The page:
I begin the New Year with a brief look back at last month’s reading. Once again only four books were completed, though this time I also managed to fit in a couple of short stories by Anton Chekhov – The Student and Anna on the neck. For the rest I managed two crime novels, one general fiction and one non-fiction book. The last was particularly encouraging as I have not kept up with non-fiction works as much as I would like.
This was the non-fiction book and an excellent overview of the background to the decisions to go to war in 1914. At 660 pages it is not just an overview but at times a very detailed and well researched account of the actions in the decade before 1914. Christopher Clark’s intention is to focus on the how it was that Europe ended up in a general war, as opposed to trying to locate the guilty party or parties. It is an interesting and fruitful approach. Another merit of the book is that is places Serbia in the foreground of the pre-war scene. Not many people and none of the states come out of Clark’s analysis with much credit. While according to Clark no-one sought the war, equally no-one did much to prevent one, hence the title – The Sleepwalkers. For anyone interested in finding out more about the great war which started 100 years ago this is a highly recommended place to start.
Jo Nesbø is one of my favourite crime writers and Police is his latest instalment in the series featuring Harry Hole, the sometimes hard drinking Oslo detective. In this book Harry has retired from the force, having somewhat miraculously recovered from what looked like certain death at the end of the previous novel. However what soon emerges as a spate of serial killings of police officers brings Harry back into the fold in a semi-official capacity. Another great effort from Nesbø in which the corruption and darker side of the links between politicians, criminals and the police form the background to the investigation.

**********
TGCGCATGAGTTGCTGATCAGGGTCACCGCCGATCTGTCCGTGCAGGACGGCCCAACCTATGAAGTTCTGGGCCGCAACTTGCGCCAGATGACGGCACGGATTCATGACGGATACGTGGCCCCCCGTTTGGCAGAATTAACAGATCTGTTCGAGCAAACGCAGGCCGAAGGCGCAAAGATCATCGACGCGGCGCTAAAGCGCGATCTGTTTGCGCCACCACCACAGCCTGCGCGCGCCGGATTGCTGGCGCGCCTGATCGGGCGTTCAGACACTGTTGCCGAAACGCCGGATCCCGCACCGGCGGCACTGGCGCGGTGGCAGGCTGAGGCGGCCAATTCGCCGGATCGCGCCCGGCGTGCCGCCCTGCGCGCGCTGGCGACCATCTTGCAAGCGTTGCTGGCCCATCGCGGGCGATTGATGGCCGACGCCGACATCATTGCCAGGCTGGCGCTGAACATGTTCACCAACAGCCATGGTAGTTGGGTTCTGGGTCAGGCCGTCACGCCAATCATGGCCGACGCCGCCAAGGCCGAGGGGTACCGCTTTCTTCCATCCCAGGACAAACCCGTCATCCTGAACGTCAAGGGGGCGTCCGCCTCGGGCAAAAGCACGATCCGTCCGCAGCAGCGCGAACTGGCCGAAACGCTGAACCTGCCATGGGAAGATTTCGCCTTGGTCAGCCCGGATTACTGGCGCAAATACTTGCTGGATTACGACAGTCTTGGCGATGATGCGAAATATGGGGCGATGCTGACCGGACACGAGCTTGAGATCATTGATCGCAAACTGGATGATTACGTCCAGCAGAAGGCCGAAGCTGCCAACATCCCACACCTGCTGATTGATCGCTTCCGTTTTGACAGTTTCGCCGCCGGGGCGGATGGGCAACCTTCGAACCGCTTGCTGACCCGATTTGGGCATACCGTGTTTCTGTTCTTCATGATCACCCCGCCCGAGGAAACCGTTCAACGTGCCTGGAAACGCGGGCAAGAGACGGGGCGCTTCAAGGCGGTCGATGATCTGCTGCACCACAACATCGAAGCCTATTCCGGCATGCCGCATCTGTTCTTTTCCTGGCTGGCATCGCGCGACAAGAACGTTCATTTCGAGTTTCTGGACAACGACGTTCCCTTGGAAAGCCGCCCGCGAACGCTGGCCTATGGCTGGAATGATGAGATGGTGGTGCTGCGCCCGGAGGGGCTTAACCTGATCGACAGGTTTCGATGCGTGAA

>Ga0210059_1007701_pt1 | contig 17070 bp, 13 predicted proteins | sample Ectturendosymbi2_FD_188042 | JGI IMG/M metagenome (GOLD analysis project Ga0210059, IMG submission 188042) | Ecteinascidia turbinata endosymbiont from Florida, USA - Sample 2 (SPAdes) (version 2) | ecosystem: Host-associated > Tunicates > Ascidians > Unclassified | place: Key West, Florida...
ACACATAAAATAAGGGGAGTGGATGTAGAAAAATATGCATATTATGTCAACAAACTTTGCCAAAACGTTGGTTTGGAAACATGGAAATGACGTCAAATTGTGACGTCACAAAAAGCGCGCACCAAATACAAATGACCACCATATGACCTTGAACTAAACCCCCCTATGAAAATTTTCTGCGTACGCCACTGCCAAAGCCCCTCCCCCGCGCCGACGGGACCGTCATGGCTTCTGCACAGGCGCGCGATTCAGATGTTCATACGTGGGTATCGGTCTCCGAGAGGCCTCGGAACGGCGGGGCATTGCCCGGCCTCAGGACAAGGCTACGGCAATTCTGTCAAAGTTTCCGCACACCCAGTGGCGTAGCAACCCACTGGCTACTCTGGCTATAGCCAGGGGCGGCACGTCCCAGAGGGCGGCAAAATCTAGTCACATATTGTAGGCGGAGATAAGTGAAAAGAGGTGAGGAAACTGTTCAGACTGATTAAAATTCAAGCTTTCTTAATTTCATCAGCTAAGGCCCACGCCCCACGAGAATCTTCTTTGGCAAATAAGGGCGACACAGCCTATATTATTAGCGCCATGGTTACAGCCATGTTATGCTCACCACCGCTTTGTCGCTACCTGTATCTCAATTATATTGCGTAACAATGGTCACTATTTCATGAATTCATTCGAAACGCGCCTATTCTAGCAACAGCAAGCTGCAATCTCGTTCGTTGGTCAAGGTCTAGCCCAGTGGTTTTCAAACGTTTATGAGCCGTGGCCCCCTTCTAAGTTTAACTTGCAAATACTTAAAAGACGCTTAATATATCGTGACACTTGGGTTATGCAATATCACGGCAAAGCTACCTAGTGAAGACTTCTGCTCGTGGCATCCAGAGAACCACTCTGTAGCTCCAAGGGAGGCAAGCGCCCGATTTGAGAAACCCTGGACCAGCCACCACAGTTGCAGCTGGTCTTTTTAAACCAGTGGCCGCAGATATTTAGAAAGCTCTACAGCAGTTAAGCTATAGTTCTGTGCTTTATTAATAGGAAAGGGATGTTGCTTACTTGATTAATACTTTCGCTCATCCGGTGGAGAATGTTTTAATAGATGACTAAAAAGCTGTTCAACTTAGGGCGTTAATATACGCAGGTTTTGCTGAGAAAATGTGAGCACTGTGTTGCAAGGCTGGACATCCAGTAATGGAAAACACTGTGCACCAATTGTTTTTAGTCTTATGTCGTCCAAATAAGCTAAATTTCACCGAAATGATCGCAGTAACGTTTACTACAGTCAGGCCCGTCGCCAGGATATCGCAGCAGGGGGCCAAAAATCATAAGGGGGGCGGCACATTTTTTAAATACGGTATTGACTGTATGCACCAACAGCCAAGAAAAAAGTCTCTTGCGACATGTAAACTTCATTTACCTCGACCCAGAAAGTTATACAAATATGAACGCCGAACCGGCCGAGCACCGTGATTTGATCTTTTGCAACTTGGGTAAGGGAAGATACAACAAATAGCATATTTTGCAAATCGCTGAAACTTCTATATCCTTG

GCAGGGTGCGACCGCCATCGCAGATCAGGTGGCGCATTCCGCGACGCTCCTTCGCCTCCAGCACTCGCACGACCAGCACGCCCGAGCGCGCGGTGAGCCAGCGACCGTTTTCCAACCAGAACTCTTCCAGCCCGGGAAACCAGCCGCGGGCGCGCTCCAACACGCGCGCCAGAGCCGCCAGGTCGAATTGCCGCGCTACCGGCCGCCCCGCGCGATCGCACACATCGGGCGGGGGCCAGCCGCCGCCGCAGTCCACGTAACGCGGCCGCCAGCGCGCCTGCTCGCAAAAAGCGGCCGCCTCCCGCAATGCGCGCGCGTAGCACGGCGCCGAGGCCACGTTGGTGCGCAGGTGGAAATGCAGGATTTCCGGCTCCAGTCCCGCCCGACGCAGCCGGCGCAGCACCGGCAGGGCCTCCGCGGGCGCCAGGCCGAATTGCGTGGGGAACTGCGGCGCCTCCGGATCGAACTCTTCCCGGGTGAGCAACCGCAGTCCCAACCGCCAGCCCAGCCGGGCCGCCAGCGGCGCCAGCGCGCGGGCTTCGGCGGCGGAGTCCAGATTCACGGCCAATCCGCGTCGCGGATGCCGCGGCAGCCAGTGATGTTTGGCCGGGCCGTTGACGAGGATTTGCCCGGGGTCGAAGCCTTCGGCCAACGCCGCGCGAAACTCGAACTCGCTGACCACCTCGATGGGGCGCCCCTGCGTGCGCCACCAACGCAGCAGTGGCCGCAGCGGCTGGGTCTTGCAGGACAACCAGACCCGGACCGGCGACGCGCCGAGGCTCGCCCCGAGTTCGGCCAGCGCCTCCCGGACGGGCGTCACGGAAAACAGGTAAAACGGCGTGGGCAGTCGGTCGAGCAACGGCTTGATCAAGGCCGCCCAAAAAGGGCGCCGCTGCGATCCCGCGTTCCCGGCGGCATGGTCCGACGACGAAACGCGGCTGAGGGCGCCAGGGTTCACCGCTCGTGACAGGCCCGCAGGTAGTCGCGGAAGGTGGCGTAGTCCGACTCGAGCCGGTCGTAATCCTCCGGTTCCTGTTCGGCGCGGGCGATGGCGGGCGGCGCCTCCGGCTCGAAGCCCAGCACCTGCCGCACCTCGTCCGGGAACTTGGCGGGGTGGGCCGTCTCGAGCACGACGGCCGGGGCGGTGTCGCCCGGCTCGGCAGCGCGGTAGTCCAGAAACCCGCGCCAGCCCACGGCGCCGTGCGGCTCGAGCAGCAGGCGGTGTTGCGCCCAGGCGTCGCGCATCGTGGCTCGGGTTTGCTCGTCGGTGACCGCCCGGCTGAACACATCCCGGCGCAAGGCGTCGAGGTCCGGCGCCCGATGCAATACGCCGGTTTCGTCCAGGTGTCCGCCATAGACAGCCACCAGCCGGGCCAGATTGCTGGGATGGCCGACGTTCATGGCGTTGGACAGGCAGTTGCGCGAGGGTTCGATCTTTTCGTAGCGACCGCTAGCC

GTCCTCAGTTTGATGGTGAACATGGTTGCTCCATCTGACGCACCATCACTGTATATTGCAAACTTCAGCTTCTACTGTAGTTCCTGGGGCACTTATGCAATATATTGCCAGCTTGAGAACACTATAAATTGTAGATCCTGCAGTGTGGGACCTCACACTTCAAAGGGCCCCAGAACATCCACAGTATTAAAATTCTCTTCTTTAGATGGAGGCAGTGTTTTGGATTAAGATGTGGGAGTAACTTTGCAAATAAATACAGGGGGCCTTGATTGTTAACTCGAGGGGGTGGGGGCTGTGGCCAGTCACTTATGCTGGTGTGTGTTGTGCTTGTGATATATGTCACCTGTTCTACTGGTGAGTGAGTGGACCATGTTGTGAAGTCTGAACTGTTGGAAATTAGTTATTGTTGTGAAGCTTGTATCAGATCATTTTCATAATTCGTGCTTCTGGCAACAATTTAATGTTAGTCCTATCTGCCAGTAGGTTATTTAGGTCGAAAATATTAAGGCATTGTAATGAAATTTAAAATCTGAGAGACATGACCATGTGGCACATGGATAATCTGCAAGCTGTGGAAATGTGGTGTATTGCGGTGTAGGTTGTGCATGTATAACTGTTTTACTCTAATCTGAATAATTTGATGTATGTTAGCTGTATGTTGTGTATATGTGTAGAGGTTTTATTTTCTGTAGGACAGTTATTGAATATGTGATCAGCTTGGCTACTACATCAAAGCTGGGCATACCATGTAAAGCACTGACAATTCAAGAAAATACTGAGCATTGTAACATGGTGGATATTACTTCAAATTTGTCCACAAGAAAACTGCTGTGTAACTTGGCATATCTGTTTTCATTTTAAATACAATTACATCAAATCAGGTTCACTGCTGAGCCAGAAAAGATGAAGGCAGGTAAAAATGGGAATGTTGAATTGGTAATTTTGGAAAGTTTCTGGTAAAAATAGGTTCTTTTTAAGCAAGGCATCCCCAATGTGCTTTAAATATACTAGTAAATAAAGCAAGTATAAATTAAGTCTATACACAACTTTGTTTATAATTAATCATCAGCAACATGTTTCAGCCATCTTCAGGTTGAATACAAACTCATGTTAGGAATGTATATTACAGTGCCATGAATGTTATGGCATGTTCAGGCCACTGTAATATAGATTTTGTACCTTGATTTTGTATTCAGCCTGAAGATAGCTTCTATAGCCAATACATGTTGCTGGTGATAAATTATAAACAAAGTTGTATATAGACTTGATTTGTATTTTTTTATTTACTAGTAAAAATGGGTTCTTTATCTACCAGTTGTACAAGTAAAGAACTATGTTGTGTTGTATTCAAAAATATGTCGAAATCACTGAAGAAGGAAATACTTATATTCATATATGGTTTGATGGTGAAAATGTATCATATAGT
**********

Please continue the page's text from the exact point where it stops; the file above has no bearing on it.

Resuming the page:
This was our reading group’s book for January and a very good choice it was. William McIlvanney is one of the leading Scottish authors. He writes in a variety of genres and with Laidlaw he broke new ground as the father of Scottish noir. Written way back in 1977 Laidlaw is the prototype of the hard, but damaged detective. In this case a young woman has been found murdered and sexually assaulted in Glasgow. A link to gangland leaders is established and a race is on as Laidlaw tries to find the guilty ones before other gang leaders destroy all the evidence.
William Boyd is another of my favourite authors and Brazzaville Beach is a relatively early novel. It is an ambitious tale as it effectively encompasses five different, though linked stories. The link is Hope Clearwater, an English scientist, the main protagonist of the novel. Most of the action takes place in an unnamed African country (most probably Angola) and the narrative switches back and forth through time. Hopes ends up living in Brazzaville Beach, hence the title of the novel. But before reaching this relative safety she has had to survive a series of personal and professional struggles and tragedies. This includes a failed marriage in England, a tension riven spell researching chimpanzees and a traumatic spell of captivity in the hands of a rebel band in the civil war. A compelling tale, though none of the main characters evoke much sympathy. More a tale of physical and psychological survival.